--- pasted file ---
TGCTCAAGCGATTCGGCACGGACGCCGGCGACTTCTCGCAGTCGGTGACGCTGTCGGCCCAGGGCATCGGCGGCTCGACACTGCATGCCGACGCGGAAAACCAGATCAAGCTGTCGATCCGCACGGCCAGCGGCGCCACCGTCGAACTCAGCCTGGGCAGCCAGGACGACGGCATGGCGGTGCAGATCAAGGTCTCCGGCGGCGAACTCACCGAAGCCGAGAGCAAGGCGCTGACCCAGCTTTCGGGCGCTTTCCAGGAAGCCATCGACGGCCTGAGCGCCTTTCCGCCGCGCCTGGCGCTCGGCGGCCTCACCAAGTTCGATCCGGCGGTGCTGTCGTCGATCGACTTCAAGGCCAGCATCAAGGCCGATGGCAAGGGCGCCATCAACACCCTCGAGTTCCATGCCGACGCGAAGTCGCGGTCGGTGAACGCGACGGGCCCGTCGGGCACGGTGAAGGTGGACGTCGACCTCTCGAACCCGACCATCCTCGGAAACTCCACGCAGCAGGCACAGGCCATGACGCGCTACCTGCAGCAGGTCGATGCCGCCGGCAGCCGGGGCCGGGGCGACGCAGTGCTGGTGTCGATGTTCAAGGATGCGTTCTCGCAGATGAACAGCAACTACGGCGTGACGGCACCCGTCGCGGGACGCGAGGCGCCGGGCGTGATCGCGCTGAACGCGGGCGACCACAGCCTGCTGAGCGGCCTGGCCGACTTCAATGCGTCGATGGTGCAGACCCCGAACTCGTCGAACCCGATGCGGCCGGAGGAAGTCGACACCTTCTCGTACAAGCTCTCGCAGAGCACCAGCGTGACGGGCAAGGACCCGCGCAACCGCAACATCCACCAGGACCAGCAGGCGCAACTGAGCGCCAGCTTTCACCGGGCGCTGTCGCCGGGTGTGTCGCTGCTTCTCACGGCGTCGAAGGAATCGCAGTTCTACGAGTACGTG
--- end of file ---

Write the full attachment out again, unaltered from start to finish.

TGCTCAAGCGATTCGGCACGGACGCCGGCGACTTCTCGCAGTCGGTGACGCTGTCGGCCCAGGGCATCGGCGGCTCGACACTGCATGCCGACGCGGAAAACCAGATCAAGCTGTCGATCCGCACGGCCAGCGGCGCCACCGTCGAACTCAGCCTGGGCAGCCAGGACGACGGCATGGCGGTGCAGATCAAGGTCTCCGGCGGCGAACTCACCGAAGCCGAGAGCAAGGCGCTGACCCAGCTTTCGGGCGCTTTCCAGGAAGCCATCGACGGCCTGAGCGCCTTTCCGCCGCGCCTGGCGCTCGGCGGCCTCACCAAGTTCGATCCGGCGGTGCTGTCGTCGATCGACTTCAAGGCCAGCATCAAGGCCGATGGCAAGGGCGCCATCAACACCCTCGAGTTCCATGCCGACGCGAAGTCGCGGTCGGTGAACGCGACGGGCCCGTCGGGCACGGTGAAGGTGGACGTCGACCTCTCGAACCCGACCATCCTCGGAAACTCCACGCAGCAGGCACAGGCCATGACGCGCTACCTGCAGCAGGTCGATGCCGCCGGCAGCCGGGGCCGGGGCGACGCAGTGCTGGTGTCGATGTTCAAGGATGCGTTCTCGCAGATGAACAGCAACTACGGCGTGACGGCACCCGTCGCGGGACGCGAGGCGCCGGGCGTGATCGCGCTGAACGCGGGCGACCACAGCCTGCTGAGCGGCCTGGCCGACTTCAATGCGTCGATGGTGCAGACCCCGAACTCGTCGAACCCGATGCGGCCGGAGGAAGTCGACACCTTCTCGTACAAGCTCTCGCAGAGCACCAGCGTGACGGGCAAGGACCCGCGCAACCGCAACATCCACCAGGACCAGCAGGCGCAACTGAGCGCCAGCTTTCACCGGGCGCTGTCGCCGGGTGTGTCGCTGCTTCTCACGGCGTCGAAGGAATCGCAGTTCTACGAGTACGTG